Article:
What was that fault code? A real common problem was caused by the Hall Effect pickup assembly in the distributor. The symptom was the engine cranks normally but does not start or run. If you investigate further you will find there is no spark, but too many people get stuck on that and troubleshoot the wrong system. You need to look further, then you will find there also are no injector pulses. The fuel pump also does not run during cranking, so a lot of people replace the pump, but the fuel pressure can be misleading. There will be pressure because the pump still runs for one second each time the ignition switch is turned on.
Measure the voltage on the positive terminal of the ignition coil, or either smaller terminal on the back of the alternator, to see if the automatic shutdown, (ASD) relay is turning on during cranking. You should find 12 volts there for one second when you turn on the ignition switch, then it will go back to 0 volts. What is important is if that voltage comes back during engine rotation, (cranking or running). The engine computer turns the ASD relay on when it sees engine rotation, and it knows that by the signal pulses it gets from that pickup assembly in the distributor. You can use a digital voltmeter to check the voltage, but they usually respond too slowly to catch that one-second voltage pulse. A test light works better for this test.
Be aware too that these pickup assemblies, as well as the newer crankshaft position sensors and camshaft position sensors, commonly fail by becoming heat-sensitive. The engine may run fine as long as the car is moving and there is sufficient air flow to keep the sensor cool. The typical failure occurs when a hot engine is stopped for a short time, as in when filling with gas, then "hot soak" allows heat to migrate to the sensor causing it to fail. They commonly work fine again after cooling down for about an hour.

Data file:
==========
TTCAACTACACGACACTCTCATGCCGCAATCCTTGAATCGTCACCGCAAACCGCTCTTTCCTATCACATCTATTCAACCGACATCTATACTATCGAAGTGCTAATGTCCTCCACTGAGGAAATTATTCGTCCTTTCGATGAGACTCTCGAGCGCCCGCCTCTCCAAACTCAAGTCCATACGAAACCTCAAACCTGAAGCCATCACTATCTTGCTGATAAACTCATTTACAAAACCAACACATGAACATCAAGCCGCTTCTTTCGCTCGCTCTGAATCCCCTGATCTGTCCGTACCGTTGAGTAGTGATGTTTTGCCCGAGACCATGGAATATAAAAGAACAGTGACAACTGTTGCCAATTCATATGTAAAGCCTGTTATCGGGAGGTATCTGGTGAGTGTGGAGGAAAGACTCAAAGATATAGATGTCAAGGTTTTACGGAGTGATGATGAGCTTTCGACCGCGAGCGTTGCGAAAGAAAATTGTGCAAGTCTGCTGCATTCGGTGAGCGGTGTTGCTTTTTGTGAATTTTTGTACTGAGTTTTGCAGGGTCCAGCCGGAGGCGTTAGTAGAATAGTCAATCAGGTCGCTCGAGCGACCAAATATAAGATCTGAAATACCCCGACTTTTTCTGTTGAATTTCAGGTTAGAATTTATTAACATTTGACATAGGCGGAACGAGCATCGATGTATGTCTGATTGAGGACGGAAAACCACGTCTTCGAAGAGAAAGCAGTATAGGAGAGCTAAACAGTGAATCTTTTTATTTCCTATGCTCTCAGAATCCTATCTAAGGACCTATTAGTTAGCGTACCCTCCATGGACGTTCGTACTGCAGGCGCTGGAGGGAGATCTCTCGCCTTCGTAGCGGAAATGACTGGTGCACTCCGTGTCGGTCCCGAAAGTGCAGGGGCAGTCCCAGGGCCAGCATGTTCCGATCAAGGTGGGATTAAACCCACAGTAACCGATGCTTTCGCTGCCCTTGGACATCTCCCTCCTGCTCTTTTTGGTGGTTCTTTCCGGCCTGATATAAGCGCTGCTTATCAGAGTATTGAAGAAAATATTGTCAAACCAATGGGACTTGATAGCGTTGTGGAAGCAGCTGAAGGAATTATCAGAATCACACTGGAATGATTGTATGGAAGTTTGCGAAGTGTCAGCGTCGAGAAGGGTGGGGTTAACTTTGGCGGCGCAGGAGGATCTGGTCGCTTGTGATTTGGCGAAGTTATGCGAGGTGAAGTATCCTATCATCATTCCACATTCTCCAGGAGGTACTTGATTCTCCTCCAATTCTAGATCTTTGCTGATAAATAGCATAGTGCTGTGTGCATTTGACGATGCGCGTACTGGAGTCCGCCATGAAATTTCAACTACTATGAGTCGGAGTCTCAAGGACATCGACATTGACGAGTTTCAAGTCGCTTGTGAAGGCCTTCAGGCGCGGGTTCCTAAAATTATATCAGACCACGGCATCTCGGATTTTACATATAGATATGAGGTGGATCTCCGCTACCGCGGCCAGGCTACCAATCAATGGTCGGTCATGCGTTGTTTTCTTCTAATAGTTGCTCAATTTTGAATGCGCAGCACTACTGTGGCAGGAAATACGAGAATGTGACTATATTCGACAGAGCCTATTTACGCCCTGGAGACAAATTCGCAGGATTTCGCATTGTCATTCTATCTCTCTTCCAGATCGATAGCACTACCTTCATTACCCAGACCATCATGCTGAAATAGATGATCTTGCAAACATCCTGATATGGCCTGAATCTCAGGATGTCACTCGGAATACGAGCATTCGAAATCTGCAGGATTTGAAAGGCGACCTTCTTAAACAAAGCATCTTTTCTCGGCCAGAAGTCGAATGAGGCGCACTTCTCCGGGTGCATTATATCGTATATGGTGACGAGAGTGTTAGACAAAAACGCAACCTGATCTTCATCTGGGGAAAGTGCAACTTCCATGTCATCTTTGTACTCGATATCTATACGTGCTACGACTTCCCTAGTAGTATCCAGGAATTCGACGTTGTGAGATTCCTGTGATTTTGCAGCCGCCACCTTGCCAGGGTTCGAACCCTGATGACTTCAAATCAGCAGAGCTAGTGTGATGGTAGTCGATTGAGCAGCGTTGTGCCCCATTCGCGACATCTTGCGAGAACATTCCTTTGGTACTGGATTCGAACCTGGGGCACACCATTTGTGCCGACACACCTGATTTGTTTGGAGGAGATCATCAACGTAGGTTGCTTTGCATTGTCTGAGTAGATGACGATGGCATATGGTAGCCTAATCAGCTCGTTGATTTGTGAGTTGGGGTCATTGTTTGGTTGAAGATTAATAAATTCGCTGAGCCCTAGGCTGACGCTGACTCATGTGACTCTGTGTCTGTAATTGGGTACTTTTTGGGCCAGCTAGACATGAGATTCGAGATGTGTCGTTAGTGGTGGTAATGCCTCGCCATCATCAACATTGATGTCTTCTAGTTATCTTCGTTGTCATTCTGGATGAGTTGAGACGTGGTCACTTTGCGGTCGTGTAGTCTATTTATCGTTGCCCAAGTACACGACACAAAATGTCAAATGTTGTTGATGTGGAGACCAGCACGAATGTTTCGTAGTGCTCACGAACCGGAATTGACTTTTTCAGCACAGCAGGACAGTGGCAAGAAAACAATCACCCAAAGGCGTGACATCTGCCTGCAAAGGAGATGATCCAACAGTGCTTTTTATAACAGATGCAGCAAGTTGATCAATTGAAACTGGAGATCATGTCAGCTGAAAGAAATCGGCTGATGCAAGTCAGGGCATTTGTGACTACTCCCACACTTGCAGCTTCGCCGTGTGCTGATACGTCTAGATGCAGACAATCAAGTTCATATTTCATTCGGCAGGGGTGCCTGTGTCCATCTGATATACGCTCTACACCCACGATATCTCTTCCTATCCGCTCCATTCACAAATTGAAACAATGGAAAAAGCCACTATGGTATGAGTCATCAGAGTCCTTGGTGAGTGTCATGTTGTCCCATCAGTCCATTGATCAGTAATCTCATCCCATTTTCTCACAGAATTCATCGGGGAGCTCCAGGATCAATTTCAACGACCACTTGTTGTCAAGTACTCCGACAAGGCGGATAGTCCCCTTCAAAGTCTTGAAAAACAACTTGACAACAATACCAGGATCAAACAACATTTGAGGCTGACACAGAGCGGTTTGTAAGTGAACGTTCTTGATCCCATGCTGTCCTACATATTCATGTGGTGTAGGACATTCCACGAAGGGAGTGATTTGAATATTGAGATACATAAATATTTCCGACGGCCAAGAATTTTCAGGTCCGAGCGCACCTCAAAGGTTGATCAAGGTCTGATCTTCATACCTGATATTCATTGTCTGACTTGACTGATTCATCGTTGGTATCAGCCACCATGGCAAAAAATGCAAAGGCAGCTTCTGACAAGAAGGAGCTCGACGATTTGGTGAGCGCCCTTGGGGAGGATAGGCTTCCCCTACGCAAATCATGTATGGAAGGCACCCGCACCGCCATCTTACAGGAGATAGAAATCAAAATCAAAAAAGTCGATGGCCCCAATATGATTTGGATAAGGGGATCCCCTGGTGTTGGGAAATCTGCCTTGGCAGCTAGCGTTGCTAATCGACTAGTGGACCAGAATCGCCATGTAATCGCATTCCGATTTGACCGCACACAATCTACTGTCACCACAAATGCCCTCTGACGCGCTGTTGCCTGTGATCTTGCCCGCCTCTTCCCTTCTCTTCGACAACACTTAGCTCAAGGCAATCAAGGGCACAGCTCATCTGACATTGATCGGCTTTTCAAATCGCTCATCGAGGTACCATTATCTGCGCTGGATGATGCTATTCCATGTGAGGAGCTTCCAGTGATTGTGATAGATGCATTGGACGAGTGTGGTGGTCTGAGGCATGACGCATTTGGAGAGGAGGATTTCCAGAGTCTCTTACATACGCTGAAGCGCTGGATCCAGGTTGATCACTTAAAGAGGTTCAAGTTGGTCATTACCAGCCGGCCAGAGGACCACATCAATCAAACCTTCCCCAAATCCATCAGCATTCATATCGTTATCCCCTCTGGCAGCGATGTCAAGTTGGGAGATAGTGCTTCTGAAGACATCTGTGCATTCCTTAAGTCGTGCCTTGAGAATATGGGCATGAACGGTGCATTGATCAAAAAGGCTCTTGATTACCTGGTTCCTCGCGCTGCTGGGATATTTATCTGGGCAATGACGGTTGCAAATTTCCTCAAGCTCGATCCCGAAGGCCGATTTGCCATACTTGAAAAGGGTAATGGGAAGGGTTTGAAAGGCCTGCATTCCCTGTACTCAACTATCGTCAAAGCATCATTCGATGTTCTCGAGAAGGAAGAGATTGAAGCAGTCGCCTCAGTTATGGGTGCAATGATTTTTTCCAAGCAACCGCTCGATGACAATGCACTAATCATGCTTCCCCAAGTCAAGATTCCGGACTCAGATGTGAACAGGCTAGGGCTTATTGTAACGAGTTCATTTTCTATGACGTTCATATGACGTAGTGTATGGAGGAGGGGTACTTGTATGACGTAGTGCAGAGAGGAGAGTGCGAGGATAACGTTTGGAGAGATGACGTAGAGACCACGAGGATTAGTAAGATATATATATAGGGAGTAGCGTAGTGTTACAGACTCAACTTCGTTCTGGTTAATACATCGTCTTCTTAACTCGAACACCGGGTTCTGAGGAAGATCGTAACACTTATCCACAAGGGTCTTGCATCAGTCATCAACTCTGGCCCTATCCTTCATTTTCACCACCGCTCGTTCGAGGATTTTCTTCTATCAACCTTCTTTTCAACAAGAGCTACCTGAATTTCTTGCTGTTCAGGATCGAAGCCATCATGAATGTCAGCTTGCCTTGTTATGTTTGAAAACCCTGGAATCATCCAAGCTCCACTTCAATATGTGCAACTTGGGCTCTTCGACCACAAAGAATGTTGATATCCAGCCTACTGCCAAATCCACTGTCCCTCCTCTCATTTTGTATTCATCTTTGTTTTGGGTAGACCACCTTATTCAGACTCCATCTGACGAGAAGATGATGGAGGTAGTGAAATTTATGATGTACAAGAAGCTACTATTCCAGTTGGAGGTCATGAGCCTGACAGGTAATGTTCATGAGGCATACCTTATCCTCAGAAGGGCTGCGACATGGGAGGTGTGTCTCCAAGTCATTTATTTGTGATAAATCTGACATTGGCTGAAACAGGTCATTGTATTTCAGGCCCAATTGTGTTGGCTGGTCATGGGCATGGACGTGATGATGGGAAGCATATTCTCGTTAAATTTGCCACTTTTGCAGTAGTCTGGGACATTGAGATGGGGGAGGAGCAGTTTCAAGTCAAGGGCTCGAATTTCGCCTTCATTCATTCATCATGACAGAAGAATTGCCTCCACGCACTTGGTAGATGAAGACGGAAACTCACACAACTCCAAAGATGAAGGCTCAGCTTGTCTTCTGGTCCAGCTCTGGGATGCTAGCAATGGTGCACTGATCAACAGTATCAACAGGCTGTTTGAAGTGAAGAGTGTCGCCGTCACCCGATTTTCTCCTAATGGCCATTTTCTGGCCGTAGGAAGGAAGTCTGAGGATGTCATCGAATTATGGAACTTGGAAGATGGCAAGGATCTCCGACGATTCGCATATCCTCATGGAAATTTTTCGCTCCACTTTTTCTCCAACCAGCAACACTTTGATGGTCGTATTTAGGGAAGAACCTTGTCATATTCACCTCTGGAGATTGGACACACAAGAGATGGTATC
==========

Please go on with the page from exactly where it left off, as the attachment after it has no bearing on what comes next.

As for the cranking problem, the first clue is whether the starter relay is clicking when you turn the ignition switch to "crank". If it is not, we have to look at the ignition switch and connector terminals, and the clutch switch. If the starter relay IS clicking, that circuit is okay and we have to look at the high-current starter solenoid circuit.
If you have a thick, clear plastic ring around the ignition switch lock cylinder, there are two things to consider. The first is overheated connector terminals. The switch must be replaced for that, then the two blackened terminals and four" of their wires must be replaced separately. That problem affects the accessory circuits like power windows, radio, and heater fan. The people who have the most trouble with this are those who run the fan on the highest speed a lot, and especially those who turn the ignition switch on or off when they do not turn the fan speed down first.
The second problem is a mechanical problem with the lock cylinder that prevents the switch from turning quite far enough to engage the starter circuit. The clue is everything else works normally, but the starter relay does not click. The dealer's part department has a repair kit for that. In my experience that problem has never been intermittent. A metal cam breaks, then the no-crank condition is permanent.
Wednesday, November 23rd, 2016 AT 6:49 PM